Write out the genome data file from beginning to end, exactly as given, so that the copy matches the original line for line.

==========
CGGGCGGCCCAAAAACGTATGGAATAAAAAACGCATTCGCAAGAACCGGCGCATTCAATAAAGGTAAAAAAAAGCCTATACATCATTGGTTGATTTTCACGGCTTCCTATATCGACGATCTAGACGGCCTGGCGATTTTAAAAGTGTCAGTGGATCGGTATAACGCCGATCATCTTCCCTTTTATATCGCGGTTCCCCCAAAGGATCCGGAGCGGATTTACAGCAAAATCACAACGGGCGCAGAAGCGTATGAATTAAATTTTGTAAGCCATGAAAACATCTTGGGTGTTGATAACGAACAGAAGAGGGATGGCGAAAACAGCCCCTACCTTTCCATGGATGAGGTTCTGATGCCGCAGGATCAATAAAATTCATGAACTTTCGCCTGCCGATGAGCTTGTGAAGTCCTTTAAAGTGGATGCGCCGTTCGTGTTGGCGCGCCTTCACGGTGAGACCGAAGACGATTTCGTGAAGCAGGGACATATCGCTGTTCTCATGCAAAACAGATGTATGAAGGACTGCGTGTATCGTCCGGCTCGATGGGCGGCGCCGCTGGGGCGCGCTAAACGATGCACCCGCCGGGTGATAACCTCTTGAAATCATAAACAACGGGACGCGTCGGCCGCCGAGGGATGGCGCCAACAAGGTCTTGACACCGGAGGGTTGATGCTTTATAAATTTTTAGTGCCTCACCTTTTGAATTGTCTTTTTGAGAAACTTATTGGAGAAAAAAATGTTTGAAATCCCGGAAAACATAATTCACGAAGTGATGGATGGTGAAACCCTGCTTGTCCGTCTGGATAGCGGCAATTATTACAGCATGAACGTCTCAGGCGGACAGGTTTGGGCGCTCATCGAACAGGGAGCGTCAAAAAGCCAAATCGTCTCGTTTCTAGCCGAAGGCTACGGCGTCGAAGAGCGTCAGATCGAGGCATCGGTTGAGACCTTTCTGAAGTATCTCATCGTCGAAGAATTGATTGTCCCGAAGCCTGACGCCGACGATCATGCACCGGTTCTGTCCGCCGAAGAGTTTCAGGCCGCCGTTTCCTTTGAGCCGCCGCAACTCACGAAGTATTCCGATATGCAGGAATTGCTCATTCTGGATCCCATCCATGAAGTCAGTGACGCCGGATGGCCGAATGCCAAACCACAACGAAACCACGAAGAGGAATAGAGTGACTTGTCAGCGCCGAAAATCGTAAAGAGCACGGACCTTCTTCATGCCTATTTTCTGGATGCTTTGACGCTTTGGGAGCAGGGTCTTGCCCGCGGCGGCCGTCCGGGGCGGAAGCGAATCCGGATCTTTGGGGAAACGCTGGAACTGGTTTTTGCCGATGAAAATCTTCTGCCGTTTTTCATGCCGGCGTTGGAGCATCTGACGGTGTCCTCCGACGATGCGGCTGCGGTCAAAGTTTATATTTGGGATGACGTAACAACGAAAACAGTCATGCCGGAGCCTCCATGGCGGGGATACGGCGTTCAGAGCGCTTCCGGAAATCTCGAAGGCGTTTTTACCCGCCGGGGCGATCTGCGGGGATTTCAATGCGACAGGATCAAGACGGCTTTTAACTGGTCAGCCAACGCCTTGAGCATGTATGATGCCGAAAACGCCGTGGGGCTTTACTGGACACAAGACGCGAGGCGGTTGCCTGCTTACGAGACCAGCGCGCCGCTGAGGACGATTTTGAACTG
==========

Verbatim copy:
CGGGCGGCCCAAAAACGTATGGAATAAAAAACGCATTCGCAAGAACCGGCGCATTCAATAAAGGTAAAAAAAAGCCTATACATCATTGGTTGATTTTCACGGCTTCCTATATCGACGATCTAGACGGCCTGGCGATTTTAAAAGTGTCAGTGGATCGGTATAACGCCGATCATCTTCCCTTTTATATCGCGGTTCCCCCAAAGGATCCGGAGCGGATTTACAGCAAAATCACAACGGGCGCAGAAGCGTATGAATTAAATTTTGTAAGCCATGAAAACATCTTGGGTGTTGATAACGAACAGAAGAGGGATGGCGAAAACAGCCCCTACCTTTCCATGGATGAGGTTCTGATGCCGCAGGATCAATAAAATTCATGAACTTTCGCCTGCCGATGAGCTTGTGAAGTCCTTTAAAGTGGATGCGCCGTTCGTGTTGGCGCGCCTTCACGGTGAGACCGAAGACGATTTCGTGAAGCAGGGACATATCGCTGTTCTCATGCAAAACAGATGTATGAAGGACTGCGTGTATCGTCCGGCTCGATGGGCGGCGCCGCTGGGGCGCGCTAAACGATGCACCCGCCGGGTGATAACCTCTTGAAATCATAAACAACGGGACGCGTCGGCCGCCGAGGGATGGCGCCAACAAGGTCTTGACACCGGAGGGTTGATGCTTTATAAATTTTTAGTGCCTCACCTTTTGAATTGTCTTTTTGAGAAACTTATTGGAGAAAAAAATGTTTGAAATCCCGGAAAACATAATTCACGAAGTGATGGATGGTGAAACCCTGCTTGTCCGTCTGGATAGCGGCAATTATTACAGCATGAACGTCTCAGGCGGACAGGTTTGGGCGCTCATCGAACAGGGAGCGTCAAAAAGCCAAATCGTCTCGTTTCTAGCCGAAGGCTACGGCGTCGAAGAGCGTCAGATCGAGGCATCGGTTGAGACCTTTCTGAAGTATCTCATCGTCGAAGAATTGATTGTCCCGAAGCCTGACGCCGACGATCATGCACCGGTTCTGTCCGCCGAAGAGTTTCAGGCCGCCGTTTCCTTTGAGCCGCCGCAACTCACGAAGTATTCCGATATGCAGGAATTGCTCATTCTGGATCCCATCCATGAAGTCAGTGACGCCGGATGGCCGAATGCCAAACCACAACGAAACCACGAAGAGGAATAGAGTGACTTGTCAGCGCCGAAAATCGTAAAGAGCACGGACCTTCTTCATGCCTATTTTCTGGATGCTTTGACGCTTTGGGAGCAGGGTCTTGCCCGCGGCGGCCGTCCGGGGCGGAAGCGAATCCGGATCTTTGGGGAAACGCTGGAACTGGTTTTTGCCGATGAAAATCTTCTGCCGTTTTTCATGCCGGCGTTGGAGCATCTGACGGTGTCCTCCGACGATGCGGCTGCGGTCAAAGTTTATATTTGGGATGACGTAACAACGAAAACAGTCATGCCGGAGCCTCCATGGCGGGGATACGGCGTTCAGAGCGCTTCCGGAAATCTCGAAGGCGTTTTTACCCGCCGGGGCGATCTGCGGGGATTTCAATGCGACAGGATCAAGACGGCTTTTAACTGGTCAGCCAACGCCTTGAGCATGTATGATGCCGAAAACGCCGTGGGGCTTTACTGGACACAAGACGCGAGGCGGTTGCCTGCTTACGAGACCAGCGCGCCGCTGAGGACGATTTTGAACTG